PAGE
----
Don’t Ignore the Most Important Gauge of a Good Customer Service Experience: You

5
1,635 views

Share on LinkedIn

Recently I spent some time with a group of leading executives from various industries across Asia. I asked each of them to remember back to when they wore the clothes of a younger person and they were just starting out in life, probably only teenagers looking for some extra money when they devised some sort of plan to sell something to somebody.

While many of the executives joked about their first teenage move into the business world, without exception each one said that he had had some degree of success—no total failures. Interesting, isn’t it? They all made the right moves with no training or prior knowledge.

I then asked each of them to look back at how they answered that very first, all important question: “Will anyone buy this?” They all said that they just thought about it from their own perspective (themselves as potential customers) to see if the product or service was worthwhile and of value. Jackpot!



When he visited these stores, he found the 18-year-old employees very condescending and distant.

So … if we want to know more about what our customers think, we really need to start by looking at ourselves as customers and considering what we think.

As the forum went on, the executives talked about what made for a memorable customer experience. Story after story flowed across the room highlighting both good and bad experiences, and we examined many of them in a “root cause” style to look for triggers and enablers.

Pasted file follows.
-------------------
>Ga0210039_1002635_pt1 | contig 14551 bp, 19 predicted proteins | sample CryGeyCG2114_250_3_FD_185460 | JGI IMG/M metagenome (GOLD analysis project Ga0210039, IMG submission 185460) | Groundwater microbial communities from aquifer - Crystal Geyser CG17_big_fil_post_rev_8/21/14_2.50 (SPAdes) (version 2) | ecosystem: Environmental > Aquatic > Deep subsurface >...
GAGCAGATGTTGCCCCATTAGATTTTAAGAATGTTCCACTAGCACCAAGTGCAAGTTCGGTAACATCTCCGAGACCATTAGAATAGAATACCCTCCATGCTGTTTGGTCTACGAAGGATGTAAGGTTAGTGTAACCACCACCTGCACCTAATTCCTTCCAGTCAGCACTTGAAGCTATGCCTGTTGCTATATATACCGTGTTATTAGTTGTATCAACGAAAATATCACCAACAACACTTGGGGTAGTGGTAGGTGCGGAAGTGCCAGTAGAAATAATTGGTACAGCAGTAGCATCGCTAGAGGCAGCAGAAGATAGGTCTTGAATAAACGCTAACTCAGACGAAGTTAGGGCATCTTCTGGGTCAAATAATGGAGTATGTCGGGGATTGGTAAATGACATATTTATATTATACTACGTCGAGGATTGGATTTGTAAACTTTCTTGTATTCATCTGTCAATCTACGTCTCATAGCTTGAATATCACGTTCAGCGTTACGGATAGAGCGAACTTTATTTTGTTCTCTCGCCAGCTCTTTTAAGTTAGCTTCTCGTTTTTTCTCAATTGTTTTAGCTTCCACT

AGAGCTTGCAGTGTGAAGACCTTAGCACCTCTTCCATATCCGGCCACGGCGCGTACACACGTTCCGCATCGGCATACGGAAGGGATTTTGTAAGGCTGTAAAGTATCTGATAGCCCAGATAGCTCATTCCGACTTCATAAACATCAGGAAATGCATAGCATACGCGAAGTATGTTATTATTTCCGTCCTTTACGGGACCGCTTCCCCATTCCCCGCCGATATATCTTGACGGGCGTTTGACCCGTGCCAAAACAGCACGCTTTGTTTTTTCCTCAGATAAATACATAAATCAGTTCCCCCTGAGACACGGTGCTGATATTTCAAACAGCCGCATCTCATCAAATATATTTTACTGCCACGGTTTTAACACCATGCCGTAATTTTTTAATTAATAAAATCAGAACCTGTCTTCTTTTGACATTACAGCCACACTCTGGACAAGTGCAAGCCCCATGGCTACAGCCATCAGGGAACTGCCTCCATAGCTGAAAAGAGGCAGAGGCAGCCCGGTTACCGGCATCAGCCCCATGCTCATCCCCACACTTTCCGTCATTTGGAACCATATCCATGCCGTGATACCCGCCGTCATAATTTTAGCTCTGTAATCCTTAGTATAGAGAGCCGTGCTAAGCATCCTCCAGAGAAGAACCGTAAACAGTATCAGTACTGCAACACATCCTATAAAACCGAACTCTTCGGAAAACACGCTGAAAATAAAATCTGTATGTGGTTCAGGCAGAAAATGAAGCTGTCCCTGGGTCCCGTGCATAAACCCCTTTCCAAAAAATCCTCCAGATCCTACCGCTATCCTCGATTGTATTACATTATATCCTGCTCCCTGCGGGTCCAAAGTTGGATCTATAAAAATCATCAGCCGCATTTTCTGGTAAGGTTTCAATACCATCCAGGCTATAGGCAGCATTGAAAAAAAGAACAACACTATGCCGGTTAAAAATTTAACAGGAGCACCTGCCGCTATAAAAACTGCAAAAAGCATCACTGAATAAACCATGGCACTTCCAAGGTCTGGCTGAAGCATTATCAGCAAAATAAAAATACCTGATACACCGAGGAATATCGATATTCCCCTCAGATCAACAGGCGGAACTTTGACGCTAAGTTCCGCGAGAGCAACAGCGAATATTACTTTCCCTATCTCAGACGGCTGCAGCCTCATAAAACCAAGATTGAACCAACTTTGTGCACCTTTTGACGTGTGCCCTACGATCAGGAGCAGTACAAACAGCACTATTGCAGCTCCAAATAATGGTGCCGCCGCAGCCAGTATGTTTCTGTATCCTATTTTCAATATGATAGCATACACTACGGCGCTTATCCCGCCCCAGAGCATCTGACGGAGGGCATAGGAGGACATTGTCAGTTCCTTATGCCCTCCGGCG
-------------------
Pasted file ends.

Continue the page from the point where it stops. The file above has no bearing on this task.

Many of these executives were originally convinced that a good customer experience meant that the experience was uniform across all channels. Predictable. Repeatable. Consistent. Etc. While this had some merit, as we looked deeper into the channels, we found that consistency was not of core importance. For example, many people reported that, while there was a definitive direct link in “brand” among the shop front, the above-the-line (or mass) marketing and the company’s web site, it did not have any real effect on the perceived experience.

Buying music

One executive, in particular, related the story of buying a music CD for his daughter’s birthday. He was not an experienced buyer of the latest music and, as such, thought he would go online to do some research. He found two stores that seemed professional and knowledgeable. However, when he visited these stores, he found the 18-year-old employees very condescending and distant. He then went to a super-discount music retailer (that he had previously left off his web-driven list of possibilities) and was pleasantly surprised by the helpfulness and suggestions of the staff.

The more we discussed, the more we discovered that almost everything we used to gauge whether the customer experience had been good or bad was based on the human interaction! When asked about customer experiences around, for example, a web-based purchase, the feedback was, “It was OK, I guess,” or, “It was good.” However, when we talked about the last human interaction people had with a company, the real experience values (and stronger opinions) started kicking in.

One of the group told us that he had recently renewed his car insurance policy via a fully automated IVR application. While the transaction had been processed flawlessly, he said that he felt as though there had not really been any “interaction” at all because it lacked the human touch. He reminisced about when he had originally taken out the insurance policy and just how helpful the human call center operator had been, leaving him feeling good about his purchase. Interestingly, he mentioned feeling good about the purchase, without mentioning how he felt about the company, itself.